PLSJC Director Alan Hall writes a weekly column discussing library and community news, history, and other interesting subjects.
The Pew Research Center is a “fact tank” that provides information on the issues, attitudes, and trends shaping America.
Supported by the Pew Charitable Trusts, the Center has just finished an exhaustive survey of the impact of the Internet on our lives and in particular, the impact on library services in the digital age of technology.
The overall conclusion is that library customers want more technology available at their libraries, but still want printed books and traditional library services at their library.
The availability of public computers and Internet access has become the center of information services at nearly all public libraries in America and are considered a vital service in the digital age.
Funds from the Bill and Melinda Gates Foundation, as well as local, state, and federal efforts, have brought Internet access to even the smallest public libraries in America.
The national survey found that “borrowing books, librarians, and free access to computers and the Internet” are all equally important services of libraries.
Training classes are considered essential relating to e-borrowing, using hand-held devices (and downloading), and using the library’s online resources.
A majority of respondents felt that it was a public priority for libraries to coordinate with local schools, offer literacy programs for young people, have spaces in the library for reading, working, and relaxing, and offer a broad selection of e-books.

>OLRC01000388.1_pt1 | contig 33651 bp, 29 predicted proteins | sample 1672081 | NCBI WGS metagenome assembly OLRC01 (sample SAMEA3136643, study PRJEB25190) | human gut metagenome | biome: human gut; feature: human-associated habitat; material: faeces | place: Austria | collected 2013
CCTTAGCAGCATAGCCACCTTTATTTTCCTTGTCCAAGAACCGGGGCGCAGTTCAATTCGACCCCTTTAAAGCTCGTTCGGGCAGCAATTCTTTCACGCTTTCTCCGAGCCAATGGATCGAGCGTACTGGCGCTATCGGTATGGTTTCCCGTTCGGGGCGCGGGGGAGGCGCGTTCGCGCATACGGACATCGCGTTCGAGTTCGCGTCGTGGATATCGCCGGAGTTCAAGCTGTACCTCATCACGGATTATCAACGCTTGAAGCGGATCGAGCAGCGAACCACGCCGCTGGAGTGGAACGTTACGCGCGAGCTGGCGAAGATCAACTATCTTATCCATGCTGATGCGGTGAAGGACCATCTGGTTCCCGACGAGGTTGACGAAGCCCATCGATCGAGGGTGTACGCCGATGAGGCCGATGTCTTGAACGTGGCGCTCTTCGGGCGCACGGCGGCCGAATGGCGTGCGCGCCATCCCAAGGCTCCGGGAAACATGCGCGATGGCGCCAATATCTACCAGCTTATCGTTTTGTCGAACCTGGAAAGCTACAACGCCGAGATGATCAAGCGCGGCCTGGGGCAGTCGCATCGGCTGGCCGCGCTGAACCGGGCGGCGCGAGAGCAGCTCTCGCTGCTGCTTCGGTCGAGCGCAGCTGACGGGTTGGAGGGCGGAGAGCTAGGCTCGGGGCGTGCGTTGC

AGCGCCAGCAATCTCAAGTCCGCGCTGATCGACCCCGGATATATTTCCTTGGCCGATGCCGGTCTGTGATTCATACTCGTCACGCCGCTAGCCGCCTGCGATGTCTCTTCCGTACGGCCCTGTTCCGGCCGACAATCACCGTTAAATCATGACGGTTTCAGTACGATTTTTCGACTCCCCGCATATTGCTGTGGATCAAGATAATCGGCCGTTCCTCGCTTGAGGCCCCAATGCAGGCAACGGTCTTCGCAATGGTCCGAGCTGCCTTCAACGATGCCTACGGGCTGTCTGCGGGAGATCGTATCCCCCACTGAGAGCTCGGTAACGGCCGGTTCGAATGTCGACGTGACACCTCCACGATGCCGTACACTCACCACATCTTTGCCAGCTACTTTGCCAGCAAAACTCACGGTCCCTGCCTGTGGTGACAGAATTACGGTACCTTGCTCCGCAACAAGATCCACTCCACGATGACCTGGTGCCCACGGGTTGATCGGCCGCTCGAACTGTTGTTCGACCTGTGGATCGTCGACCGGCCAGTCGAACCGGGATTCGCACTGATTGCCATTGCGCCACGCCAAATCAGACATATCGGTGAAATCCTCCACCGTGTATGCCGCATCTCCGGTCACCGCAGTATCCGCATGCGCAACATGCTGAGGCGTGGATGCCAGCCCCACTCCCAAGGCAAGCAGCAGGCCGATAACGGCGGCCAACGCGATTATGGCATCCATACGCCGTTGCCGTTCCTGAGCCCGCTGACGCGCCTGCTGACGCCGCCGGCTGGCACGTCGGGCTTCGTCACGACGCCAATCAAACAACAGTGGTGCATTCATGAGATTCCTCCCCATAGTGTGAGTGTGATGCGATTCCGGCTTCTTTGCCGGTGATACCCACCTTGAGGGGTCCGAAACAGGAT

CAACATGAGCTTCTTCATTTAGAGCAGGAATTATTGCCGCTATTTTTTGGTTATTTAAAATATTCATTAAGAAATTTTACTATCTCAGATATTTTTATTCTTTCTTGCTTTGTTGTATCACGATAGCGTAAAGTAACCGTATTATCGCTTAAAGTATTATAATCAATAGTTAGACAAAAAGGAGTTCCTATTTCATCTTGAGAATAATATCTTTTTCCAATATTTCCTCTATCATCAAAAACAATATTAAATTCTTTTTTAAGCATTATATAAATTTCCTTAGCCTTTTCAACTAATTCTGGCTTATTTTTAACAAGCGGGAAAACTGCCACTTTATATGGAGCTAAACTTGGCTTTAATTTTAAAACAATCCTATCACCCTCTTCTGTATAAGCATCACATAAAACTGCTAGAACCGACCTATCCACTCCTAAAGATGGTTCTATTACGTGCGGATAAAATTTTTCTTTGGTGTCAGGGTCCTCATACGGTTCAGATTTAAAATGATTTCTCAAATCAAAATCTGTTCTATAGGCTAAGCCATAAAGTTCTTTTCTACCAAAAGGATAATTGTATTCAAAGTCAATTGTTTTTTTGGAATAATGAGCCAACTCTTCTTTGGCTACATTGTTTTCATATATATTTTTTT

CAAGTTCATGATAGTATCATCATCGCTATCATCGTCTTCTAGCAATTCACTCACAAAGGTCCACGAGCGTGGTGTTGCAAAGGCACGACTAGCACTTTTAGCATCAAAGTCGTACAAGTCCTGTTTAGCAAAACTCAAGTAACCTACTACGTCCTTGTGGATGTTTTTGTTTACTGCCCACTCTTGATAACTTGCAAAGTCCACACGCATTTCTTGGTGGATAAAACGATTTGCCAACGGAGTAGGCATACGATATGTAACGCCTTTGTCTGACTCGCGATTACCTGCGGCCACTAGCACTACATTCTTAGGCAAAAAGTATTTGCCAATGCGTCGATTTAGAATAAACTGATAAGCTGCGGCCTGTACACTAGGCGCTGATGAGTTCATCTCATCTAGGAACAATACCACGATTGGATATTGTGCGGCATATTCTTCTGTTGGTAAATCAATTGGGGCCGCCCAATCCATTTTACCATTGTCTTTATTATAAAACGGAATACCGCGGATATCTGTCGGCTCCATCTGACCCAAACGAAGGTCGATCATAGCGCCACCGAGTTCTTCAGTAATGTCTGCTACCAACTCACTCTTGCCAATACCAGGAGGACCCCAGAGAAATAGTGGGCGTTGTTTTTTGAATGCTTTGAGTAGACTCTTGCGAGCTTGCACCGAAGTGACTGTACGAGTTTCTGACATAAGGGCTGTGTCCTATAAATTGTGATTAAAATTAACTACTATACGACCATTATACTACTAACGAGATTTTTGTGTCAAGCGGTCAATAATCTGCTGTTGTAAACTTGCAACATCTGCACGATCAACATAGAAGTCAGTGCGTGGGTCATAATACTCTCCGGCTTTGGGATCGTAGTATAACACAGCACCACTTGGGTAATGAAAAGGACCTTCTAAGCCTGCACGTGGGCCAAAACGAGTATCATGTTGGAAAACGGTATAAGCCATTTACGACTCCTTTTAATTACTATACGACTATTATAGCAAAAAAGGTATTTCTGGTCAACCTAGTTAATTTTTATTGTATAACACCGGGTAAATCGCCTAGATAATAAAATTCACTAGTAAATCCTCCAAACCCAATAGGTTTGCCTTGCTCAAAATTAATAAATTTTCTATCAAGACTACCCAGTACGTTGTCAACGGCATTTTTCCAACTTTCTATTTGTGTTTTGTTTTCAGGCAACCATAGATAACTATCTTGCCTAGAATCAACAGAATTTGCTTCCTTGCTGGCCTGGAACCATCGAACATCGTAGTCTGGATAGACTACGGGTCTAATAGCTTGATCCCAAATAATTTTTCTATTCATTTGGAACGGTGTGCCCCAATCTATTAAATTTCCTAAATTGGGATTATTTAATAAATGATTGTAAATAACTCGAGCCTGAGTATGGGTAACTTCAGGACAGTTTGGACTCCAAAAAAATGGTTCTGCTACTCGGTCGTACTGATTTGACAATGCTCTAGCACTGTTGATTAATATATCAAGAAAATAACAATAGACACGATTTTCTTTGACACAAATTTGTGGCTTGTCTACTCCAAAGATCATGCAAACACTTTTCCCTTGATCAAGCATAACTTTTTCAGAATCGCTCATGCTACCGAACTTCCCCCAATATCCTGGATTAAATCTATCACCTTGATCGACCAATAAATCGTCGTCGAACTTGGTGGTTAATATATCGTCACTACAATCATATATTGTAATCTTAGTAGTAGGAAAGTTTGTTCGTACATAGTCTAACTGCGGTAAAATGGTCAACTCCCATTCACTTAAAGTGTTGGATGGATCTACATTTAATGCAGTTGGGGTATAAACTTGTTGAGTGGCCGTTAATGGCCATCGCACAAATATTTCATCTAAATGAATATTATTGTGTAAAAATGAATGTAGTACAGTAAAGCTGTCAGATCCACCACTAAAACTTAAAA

Fully 91 percent of the respondents say that public libraries are an important part of their communities with 84 percent saying they have used a library facility at some point in their lives.
The vast majority still use libraries to check out books or media, followed by research or information gathering.
Half ask the librarian for assistance, others attend programs, with many stating that the library is simply a place to “get away.”
Those using the Internet did research for school or work, as well as using e-mail, applying for jobs, and purchasing products or paying bills online.
All of this is why I get a pain in my head when answering the question, “So, what do you do in libraries today?”
My response is “a whole bunch of stuff!”
It seems in my 40 years of working in public libraries, that we have assumed or been assigned an enormous number of tasks.
Some were a logical progression from one responsibility to another due to technology, others were someone’s bright idea to save money and close an office someplace, and yet others were librarians wanting to help people and provide the service.
There were other tasks that didn’t happen, such as selling car license plates, collecting utility bills, or processing lottery winners.
I do know of one library that sells graves in the town cemetery. Another takes reservations for spots in the town parade. Another has an unlisted phone number, but I think they finally changed that!
The one common factor that I have experienced in all public libraries is the desire of library staff to find answers to the questions posed by library users.
If they don’t know, they will ask a colleague, or call someone else. Staff will check with the resource library, or fax, e-mail, or phone another person or library.
The best librarian is someone who works like a detective, always searching and looking, and upset if no answer is found.
I reviewing the comments from librarians in preparation of the interview questions, one fact was repeated over and over. The success of today’s public libraries continues to relate to the existence of human beings working in those libraries.